I knew all my life that I was “sensitive” and that I picked up on things that others did not. I also knew that my body didn’t handle sensory stimuli the same way other bodies did. I could easily become overwhelmed by itchy clothes, too much noise or strange smells. High emotion in a room could send me over the edge.
Sometimes if too much input came at me all at once, it would send me into a full blown panic attack. But it wasn’t until I became a therapist that I came to understand that being an “empath” isn’t just some woo-woo label that New-Agers made up to make themselves feel special. I learned that my nervous system is actually wired differently than most humans.
The Gifted Empath
From here forth, I will refer to “Sensory Processing Disorder” as “Sensory Processing DIFFERENCE”. In my professional view, it’s not a disorder, it’s a manifestation of human evolution. Empaths, Sensitives and those with Sensory Processing Differences may well have abilities that regular people often marvel at, including the ability to sense subtle sound, light, and energy vibration, emotional subtlety and even mystical phenomena.
In recent years, we’ve seen a rapid increase in the numbers of children born with SPD. In my opinion, this is a sign that the human race is progressing toward a superior state. The ability to take in much larger amounts of sensory data is an evolutionary leap for our species.
Quick Checklist: Are you an Empathic SPD Human?
- Hyper-sensitive to touch: touch may be uncomfortable or ticklish, may avoid tactile stimulation
- Hypo-sensitive to touch: May crave touch or seek out strong sensory input
- Difficulty with Self-Soothing: Has trouble calming self, requires lots of outside help to process life’s challenges, irritability, emotional roller coaster
- Sensory-avoidant behaviors: afraid of heights, loses balance easily, avoids fast movements, avoids hugs and eye contact
- Sensory-seeking behaviors: craves fast movement, spinning, thrill-seeking, chewing on pens, fingernails,
- Sensitive to negativity: negative talk, scary stories, violence or cruelty on TV, news, etc…
- Social Avoidance: Overwhelmed by sensory input in crowds, likes to spend a lot of time alone
- Hyper-sensitive to noise: Distracted by noise that others don’t notice, fearful of noise, shock at loud sounds
- Hypo-sensitive to noise: Doesn’t respond when name is called, seeks loud music or TV, makes noise for fun
- Hyper-sensitive to smell: Offended by body smells, bathroom smells, cooking smells, can smell odors others cannot
- Hyper-sensitive to sights: Sensitive to bright light, enjoys dimly lit rooms, avoids eye contact
- Allergies: Sensitivities to food, environment, medications
- Immune Disorders: Fibromyalgia, Chronic Fatigue, Lupus, etc…
- Extra-sensory perception: of any kind
- Mystical experiences: of any kind
- Inner Conflict: Deep sense of wanting a peaceful world but personally experiences internal turmoil – the two don’t seem to match and it may feel confusing.
If you have a handful of these traits, you are probably an Empathic SPD Human.
Self-Care for Highly Sensitive People
It’s not easy to live as a highly sensitive person. The empathic brain doesn’t filter unnecessary stimuli the way other people’s brains do.
Because of this, highly sensitive people tend to take in MORE movement, MORE voices, MORE flashes of color, MORE scents, MORE feelings, MORE energy. Empathic SPDs wear out fast. Their brains use more battery power per minute than the next guy. They tend to get sick more easily than others. Being able to pick up so much sensory and energetic stimulation floods them with more information about the world than other people get – which is FUN! But it can also be exhausting.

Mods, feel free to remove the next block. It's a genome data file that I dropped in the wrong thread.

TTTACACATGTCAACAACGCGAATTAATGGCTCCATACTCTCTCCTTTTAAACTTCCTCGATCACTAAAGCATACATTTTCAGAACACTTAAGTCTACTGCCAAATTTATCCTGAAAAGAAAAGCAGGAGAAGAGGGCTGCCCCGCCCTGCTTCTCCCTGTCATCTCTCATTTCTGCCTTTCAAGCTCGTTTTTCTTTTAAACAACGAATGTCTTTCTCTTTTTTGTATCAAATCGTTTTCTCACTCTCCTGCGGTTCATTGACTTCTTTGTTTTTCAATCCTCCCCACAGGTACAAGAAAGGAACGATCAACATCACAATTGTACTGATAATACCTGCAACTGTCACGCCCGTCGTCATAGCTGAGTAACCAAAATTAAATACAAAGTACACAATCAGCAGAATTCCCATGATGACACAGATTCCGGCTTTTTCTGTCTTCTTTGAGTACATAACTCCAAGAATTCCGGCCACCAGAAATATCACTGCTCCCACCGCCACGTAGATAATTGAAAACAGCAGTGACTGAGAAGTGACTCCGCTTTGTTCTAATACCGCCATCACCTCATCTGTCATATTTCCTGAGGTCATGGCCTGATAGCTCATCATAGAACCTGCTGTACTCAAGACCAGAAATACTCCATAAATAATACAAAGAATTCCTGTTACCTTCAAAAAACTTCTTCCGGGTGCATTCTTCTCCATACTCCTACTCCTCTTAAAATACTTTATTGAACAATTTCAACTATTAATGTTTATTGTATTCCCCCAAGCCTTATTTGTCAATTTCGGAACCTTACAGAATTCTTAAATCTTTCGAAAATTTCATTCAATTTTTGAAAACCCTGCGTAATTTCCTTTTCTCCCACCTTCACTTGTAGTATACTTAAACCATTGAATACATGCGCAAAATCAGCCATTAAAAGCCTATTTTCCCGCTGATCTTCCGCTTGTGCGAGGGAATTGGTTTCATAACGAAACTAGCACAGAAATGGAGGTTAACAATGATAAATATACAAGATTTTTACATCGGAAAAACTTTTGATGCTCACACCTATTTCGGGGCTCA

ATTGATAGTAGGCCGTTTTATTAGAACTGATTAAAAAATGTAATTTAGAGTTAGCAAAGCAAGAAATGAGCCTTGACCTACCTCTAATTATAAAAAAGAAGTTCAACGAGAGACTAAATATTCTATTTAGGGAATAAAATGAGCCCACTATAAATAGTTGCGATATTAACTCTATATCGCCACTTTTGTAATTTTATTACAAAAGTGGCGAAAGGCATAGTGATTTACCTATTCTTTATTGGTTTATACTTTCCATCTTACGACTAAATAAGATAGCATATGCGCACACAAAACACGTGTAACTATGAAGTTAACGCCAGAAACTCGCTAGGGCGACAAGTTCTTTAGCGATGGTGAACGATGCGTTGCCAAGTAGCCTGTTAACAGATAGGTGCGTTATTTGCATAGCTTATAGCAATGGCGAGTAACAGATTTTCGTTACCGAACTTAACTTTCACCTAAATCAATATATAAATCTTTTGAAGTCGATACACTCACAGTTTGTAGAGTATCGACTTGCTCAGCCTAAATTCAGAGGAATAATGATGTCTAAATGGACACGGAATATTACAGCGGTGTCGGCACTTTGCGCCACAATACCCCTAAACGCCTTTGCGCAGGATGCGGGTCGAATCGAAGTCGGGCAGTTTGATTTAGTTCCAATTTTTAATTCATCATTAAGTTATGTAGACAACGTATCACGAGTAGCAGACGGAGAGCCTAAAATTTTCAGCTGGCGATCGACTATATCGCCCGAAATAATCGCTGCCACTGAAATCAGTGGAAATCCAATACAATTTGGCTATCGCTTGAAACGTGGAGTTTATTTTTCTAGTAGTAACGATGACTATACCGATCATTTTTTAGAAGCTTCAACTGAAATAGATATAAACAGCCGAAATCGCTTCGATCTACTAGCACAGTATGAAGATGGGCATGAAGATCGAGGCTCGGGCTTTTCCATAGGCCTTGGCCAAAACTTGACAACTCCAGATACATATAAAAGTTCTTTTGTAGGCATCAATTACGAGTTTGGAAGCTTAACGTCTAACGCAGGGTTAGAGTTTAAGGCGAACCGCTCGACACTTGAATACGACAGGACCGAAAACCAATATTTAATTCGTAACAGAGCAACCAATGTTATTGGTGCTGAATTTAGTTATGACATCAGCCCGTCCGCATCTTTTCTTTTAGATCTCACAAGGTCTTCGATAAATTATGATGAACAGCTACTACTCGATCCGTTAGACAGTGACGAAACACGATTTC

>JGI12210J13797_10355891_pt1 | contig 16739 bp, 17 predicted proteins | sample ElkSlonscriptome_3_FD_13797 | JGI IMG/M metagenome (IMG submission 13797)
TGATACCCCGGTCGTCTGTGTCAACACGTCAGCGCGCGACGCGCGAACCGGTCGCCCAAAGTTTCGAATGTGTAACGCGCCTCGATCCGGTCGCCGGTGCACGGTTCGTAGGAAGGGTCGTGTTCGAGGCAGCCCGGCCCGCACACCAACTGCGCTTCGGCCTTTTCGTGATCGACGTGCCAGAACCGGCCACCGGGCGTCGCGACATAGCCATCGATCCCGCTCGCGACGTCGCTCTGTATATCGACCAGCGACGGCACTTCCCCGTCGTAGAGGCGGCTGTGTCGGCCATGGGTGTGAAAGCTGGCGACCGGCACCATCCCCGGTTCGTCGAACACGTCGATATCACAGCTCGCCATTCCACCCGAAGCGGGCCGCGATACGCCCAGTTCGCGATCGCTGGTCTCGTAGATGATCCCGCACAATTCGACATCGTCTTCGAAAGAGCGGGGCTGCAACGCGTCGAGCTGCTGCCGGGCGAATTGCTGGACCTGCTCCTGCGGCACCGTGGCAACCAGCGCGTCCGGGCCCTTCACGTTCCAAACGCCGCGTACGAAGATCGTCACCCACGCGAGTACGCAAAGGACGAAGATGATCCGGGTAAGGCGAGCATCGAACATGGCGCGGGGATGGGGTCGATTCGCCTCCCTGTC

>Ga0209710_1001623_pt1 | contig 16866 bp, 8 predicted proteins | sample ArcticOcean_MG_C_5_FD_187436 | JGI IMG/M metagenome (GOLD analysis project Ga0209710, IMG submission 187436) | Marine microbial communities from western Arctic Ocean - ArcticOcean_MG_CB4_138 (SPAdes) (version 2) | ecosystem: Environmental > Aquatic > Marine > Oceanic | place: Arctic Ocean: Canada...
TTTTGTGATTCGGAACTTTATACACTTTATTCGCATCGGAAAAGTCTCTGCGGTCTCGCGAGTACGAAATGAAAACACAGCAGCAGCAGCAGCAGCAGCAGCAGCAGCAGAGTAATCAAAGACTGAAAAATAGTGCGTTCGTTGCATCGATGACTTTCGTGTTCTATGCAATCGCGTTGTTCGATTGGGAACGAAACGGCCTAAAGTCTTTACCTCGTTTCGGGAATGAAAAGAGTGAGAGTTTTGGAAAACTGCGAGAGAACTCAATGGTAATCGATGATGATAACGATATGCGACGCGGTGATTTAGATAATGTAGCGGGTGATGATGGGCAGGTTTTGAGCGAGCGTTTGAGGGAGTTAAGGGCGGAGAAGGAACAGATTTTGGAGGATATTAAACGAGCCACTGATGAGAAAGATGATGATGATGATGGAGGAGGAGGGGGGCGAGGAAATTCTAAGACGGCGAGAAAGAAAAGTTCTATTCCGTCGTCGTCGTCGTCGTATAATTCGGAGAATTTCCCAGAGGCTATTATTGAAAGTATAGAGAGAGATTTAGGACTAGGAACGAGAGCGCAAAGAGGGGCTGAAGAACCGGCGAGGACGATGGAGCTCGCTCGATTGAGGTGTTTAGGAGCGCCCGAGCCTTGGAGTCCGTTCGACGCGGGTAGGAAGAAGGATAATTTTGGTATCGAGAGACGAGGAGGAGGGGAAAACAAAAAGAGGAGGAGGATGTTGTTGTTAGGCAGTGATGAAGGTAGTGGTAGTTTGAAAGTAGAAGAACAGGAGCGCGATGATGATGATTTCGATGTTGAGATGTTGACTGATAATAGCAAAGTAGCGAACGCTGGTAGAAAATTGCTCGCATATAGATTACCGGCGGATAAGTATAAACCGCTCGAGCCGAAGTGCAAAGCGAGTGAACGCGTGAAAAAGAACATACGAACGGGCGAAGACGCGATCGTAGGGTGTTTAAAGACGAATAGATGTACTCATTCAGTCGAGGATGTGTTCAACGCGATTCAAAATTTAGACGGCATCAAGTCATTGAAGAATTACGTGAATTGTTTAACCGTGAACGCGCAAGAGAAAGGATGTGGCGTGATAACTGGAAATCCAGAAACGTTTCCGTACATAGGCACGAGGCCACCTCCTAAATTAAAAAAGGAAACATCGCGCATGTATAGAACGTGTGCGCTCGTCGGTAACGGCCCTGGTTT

If this is true for you, consider abandoning your attempts to fit in and to be like everyone else.
You’re NOT like everyone else — you’re differently-abled.
When you find yourself in an unbearable situation, instead of forcing yourself to suffer through to the point of exhaustion, anxiety or panic, choose to care for yourself in new ways. It’s your right, and in fact, it’s your responsibility to yourself to design your environment in a way that supports your well-being.
Examples of Self-Care
Emotions: Many Empaths feel other people’s emotion so exquisitely that it can be hard to tell who the emotion belongs to. Practice asking yourself, “Is this feeling mine, or theirs?”
Merging: Empaths have a tendency to merge with others. Some call it “leaky boundaries”, but this label overlays a negative connotation to something which is actually pretty wonderful. Merging with, and feeling another’s experience as one’s own isn’t a weakness – it’s a superpower! Society just hasn’t caught on yet. Take care of yourself by choosing wisely who you merge with.
Sensory Overstimulation: Just living in your own body can be overstimulating. The feeling of digestion in the belly may be interpreted as a strange, uncomfortable feeling. Pain may be felt more intensely than it is by others. The sound in the ears can be extreme. Being too warm or cold may be too much for the brain to process. Caring for yourself means learning to read the signs your body is giving you. If your internal sensations feel like too much, take a break and sit alone in a quiet place for 20 minutes.
More Wattage: Living in a body may seem simple enough for most people – a non-issue even. But for you, it may take a certain level of purposefully focused attention just to manage it. Because you are starting out of the gate using more attention and energy to manage internal and external stimuli, it means that less is available for regular life. Your brain is literally running more programs than the average human being. Self-care means getting enough rest and alone time. You may need more frequent breaks or to work fewer hours than other people.
Love and care for the special body you’ve been given!